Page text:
WE all know how David Bowie has inspired creative types all over the world.
He was an influence on music, cinema, and the arts. He was a genius.
But I never expected to find out that he was shaping the future of automobiles, even after his death.
Wayne Griffiths is the global boss of Seat and Cupra and he lives by the following mantra: “I don’t know where I’m going from here but I promise I won’t bother you.”
If you haven’t heard that before, it’s the classic Bowie.
Griffiths, 55, said: “There were a lot of things that motivated me from David Bowie.
“Especially, that quote. I used it on my 50th birthday.
“There are clever scammers who say, ‘Oh, we have a plan and we know exactly how this is going to work’ or, ‘We have our brand strategy and this will work. like this’.
“If you write the book before you finish the story, it will be boring because you will be based on experience and the past.
“We will write the Cupra story when we finish it. Final. When is it completed.
“Because if you determine before you know exactly where you’re going, you’re not going to do anything really great.
“Bowie is remarkable because he is always reinventing himself. He is always contemporary.
“He doesn’t do things that people like, but there are always some people who love him. I’ve been to a lot of Bowie’s concerts at the Birmingham NEC and to London.”
Now let’s look at the remarkable rise of Cupra.
Four years ago, Cupra meant Faster Seats. Like Volkswagen’s GTI or Ford’s ST.
But Griffiths reinvented Cupra as an indie brand that has won an “Oscar” in cars for being sharp, cool, provocative, and a little rebellious.
“When we did a design presentation, if everyone liked the car, then we did something wrong,” says Griffiths.
“We wanted to make cars that represent something.
“So we might have some people say, ‘I don’t like it. I think it’s too provocative’ or, ‘It goes too far’.
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“But if having three or four younger people in the room is our target group, the next generation, with the mindset of, ‘I like this, this is great’, then that drives us. further.”
The first Pure Cupra – not a Re-shredded Chair – was Cupra Formentor.
That proved to be a huge hit with customers as well as e-magazines, thanks to its bold and classy design and brilliant real-world operability.
And who doesn’t love the Space Invaders co-logo?
The all-electric Cupra Born is due next March, and Griffiths has confirmed the Tavascan, a larger, battery-powered SUV, will be ready by 2024.
Griffiths and his team are also leading the development of low-cost urban electric vehicles for the VW Group.
All versions – for VW, Skoda, Seat and Cupra – will be produced in Spain from 2025.
The Cupra UrbanRebel concept has a bit of a stretch with the animated rear wing but at least it gives us a glimpse of what’s to come.
In fact, on the subject of wings, Mancunian Griffiths deserves credit for making Cupra fly despite nearly two years of hibernation and semiconductor problems.
Sales topped 70,000 last year, 10,000 in the UK and the boss is expected to double by 2022.
He told me: “I said to my team, ‘You can react in one of two ways to this Covid disruption. You can take it as a risk, stand still and try to defend your position, or see it as an opportunity’.
“We saw it as an opportunity – to accelerate electrification, which was later in our plans at the time, and launch a new brand.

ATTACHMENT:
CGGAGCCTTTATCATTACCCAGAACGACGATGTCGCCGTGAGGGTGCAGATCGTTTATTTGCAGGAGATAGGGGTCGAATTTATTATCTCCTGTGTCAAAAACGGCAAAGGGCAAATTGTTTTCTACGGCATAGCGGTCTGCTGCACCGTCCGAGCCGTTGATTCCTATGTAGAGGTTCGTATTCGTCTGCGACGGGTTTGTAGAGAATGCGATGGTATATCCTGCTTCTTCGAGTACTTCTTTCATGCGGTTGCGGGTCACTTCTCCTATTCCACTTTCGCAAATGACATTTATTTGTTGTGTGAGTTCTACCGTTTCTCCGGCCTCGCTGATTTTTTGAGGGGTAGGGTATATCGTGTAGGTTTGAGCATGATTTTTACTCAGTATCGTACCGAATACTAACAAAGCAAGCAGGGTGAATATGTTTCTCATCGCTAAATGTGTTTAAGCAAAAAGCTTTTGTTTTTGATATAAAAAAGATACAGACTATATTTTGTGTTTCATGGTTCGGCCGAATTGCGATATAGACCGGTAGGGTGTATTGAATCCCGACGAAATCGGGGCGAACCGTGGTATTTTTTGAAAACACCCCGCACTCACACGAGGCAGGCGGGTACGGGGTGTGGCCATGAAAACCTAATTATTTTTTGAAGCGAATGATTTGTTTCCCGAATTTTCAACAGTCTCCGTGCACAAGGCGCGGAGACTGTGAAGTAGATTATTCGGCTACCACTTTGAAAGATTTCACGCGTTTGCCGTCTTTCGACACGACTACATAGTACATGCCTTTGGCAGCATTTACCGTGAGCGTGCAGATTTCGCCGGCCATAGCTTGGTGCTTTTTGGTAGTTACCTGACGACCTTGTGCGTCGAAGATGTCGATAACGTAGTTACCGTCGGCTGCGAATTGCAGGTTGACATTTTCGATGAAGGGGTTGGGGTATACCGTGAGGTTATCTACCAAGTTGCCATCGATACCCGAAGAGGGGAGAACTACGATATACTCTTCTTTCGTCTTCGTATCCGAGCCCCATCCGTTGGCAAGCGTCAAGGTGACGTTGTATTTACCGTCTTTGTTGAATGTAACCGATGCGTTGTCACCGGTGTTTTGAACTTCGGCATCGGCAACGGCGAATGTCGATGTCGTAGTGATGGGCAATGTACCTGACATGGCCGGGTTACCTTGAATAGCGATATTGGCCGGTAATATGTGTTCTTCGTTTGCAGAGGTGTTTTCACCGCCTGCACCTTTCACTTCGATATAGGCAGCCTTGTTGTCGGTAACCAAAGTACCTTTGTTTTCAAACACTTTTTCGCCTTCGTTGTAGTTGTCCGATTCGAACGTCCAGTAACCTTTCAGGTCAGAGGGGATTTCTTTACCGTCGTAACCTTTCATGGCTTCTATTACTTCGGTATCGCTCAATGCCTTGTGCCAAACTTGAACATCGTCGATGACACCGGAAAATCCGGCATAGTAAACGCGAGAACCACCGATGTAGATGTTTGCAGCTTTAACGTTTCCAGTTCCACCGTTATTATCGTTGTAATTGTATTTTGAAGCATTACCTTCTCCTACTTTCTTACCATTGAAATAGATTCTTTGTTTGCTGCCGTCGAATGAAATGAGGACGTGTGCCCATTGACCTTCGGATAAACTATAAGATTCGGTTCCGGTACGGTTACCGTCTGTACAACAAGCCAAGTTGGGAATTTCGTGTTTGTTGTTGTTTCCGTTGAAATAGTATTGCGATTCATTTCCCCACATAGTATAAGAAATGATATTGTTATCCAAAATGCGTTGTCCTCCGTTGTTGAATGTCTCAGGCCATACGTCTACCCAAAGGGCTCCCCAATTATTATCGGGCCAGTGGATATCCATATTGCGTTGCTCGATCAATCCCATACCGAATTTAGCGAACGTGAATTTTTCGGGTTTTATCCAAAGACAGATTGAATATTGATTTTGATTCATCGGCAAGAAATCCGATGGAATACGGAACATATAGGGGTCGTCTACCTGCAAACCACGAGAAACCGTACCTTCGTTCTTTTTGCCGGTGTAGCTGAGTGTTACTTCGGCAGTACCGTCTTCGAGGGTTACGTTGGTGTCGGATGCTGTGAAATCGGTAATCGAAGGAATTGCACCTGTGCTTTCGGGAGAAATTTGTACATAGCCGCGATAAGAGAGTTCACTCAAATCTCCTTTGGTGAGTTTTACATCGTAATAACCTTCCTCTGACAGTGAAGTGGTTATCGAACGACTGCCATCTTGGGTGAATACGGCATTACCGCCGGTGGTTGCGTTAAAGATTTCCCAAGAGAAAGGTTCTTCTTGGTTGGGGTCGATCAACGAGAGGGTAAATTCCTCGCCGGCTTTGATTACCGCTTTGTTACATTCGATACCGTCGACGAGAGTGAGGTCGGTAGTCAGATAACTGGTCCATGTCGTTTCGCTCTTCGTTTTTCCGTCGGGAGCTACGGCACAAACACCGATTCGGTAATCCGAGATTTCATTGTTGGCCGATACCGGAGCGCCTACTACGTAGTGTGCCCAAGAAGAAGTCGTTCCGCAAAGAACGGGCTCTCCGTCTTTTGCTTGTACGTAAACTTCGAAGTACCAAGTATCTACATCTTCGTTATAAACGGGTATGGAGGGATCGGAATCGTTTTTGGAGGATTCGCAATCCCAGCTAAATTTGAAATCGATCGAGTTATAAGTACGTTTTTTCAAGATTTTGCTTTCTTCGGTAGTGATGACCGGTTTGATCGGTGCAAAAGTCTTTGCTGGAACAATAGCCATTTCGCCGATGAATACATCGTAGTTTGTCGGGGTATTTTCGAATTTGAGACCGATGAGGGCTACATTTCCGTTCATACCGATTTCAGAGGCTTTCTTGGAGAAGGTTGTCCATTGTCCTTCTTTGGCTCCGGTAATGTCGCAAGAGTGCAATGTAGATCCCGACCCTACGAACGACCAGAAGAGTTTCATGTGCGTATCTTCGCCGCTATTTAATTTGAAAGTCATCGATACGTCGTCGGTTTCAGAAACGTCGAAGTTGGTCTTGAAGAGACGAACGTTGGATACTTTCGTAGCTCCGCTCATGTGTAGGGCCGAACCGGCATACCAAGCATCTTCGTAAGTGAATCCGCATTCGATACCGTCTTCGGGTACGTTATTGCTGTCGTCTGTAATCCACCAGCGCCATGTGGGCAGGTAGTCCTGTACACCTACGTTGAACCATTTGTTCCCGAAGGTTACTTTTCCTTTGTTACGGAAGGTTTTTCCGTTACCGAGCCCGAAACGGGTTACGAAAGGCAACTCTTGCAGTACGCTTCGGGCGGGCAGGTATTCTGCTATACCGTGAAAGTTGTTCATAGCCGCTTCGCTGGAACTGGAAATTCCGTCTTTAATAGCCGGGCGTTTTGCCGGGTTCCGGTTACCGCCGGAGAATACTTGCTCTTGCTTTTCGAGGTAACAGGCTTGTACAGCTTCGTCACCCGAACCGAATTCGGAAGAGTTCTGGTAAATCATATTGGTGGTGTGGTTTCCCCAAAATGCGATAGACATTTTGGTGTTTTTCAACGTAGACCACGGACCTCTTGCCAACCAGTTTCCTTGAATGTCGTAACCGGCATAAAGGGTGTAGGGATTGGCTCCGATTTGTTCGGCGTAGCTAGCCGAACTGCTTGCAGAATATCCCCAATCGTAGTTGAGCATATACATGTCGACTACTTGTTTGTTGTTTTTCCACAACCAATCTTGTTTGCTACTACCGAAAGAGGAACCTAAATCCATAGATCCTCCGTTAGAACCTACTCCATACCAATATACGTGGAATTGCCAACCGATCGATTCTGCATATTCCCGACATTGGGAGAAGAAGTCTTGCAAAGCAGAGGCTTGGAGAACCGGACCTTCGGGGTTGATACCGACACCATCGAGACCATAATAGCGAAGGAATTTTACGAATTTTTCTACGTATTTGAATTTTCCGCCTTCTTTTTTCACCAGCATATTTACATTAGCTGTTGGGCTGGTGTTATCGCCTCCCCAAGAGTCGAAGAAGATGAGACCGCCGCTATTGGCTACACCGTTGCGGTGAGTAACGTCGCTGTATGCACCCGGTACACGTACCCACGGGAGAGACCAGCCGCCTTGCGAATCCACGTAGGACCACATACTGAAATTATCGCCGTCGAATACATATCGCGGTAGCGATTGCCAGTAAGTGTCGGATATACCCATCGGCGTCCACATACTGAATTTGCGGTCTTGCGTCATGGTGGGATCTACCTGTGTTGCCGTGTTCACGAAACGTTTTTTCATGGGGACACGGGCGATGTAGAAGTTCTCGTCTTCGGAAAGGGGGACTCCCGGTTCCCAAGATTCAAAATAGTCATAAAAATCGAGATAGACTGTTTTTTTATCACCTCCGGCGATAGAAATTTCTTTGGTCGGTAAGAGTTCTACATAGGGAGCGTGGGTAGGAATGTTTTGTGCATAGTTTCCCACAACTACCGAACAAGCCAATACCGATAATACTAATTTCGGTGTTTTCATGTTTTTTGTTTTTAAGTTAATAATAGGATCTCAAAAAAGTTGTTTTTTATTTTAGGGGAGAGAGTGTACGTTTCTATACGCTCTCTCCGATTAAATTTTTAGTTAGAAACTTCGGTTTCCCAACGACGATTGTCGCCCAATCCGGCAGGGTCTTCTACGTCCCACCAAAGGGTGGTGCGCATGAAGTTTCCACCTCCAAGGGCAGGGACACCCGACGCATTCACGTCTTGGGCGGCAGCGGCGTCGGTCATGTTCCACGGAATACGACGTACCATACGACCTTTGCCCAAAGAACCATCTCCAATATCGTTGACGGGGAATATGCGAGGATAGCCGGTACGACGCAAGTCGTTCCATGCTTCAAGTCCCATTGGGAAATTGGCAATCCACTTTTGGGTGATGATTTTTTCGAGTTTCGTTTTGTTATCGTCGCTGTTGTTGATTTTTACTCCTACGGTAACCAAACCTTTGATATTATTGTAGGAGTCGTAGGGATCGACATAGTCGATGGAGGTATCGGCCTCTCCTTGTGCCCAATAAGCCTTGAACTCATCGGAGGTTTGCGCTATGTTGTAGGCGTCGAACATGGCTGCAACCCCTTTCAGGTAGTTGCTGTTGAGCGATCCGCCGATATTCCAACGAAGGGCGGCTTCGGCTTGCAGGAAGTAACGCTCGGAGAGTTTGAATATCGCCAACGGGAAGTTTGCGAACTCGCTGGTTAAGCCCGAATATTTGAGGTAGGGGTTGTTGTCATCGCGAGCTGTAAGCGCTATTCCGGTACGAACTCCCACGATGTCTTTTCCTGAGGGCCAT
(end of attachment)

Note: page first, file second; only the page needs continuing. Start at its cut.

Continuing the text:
“Cupra is a new brand. It doesn’t have any legacy. When we launched Cupra three years ago, a lot of people said, ‘These guys are crazy’ and, ‘This is just a marketing thing. There isn’t any substance behind it to make it work. ‘
“It worked. The only thing we got wrong was our level of ambition. Very large volume.
“We think the next generation of mobile users are looking for different solutions.
“It’s not just about mobility, pay to move, not owning a car, but finding new brands.
“You can see that with the incredible success of so many emerging brands in the electric era.
“Obviously Tesla, but you see what Nio is doing, Polestar, Lynk & Co, a lot of them are from China.
“I think the next generation of customers are looking for a new answer, maybe a new brand and looking for a different brand from what their grandparents or fathers were oriented and a brand that can give them something more than just heritage or prestige, a brand that can say something about what they stand for as a person.”
An example of that is recycled marine plastic used in Cupra was born.
“If you live in Spain and go to the beach, you see all those plastic bottles floating in the ocean,” Griffiths said.
“To know that we’re taking these plastic bottles out of the ocean to recycle them for our Birthstone chairs, that makes the car really special.
When we do a design presentation, if everyone likes the car, we’re doing it wrong.
“It gives people a good feeling. Not only does the car look great, not only is it zero-emissions, but you’re doing something good for the environment with recycled content.
“Above all, we wanted to show with Born that electric cars are not just a logical thing, but that they can be sexy, engaging and fun to drive.”
There are many other interesting things to come from Cupra.
Griffiths hinted at subscription services, sports, and show tickets for “Cupra Tribe” members and a few other things that I promised I wouldn’t cover for now.
“I like the idea of a world of luxury,” says Griffiths. We are looking at other products as well as cars for Cupra. ”
We like Griffiths. He is a meritorious man. He doesn’t have a Cupra tattoo, like one of his lieutenants, but he’s certainly not boring.
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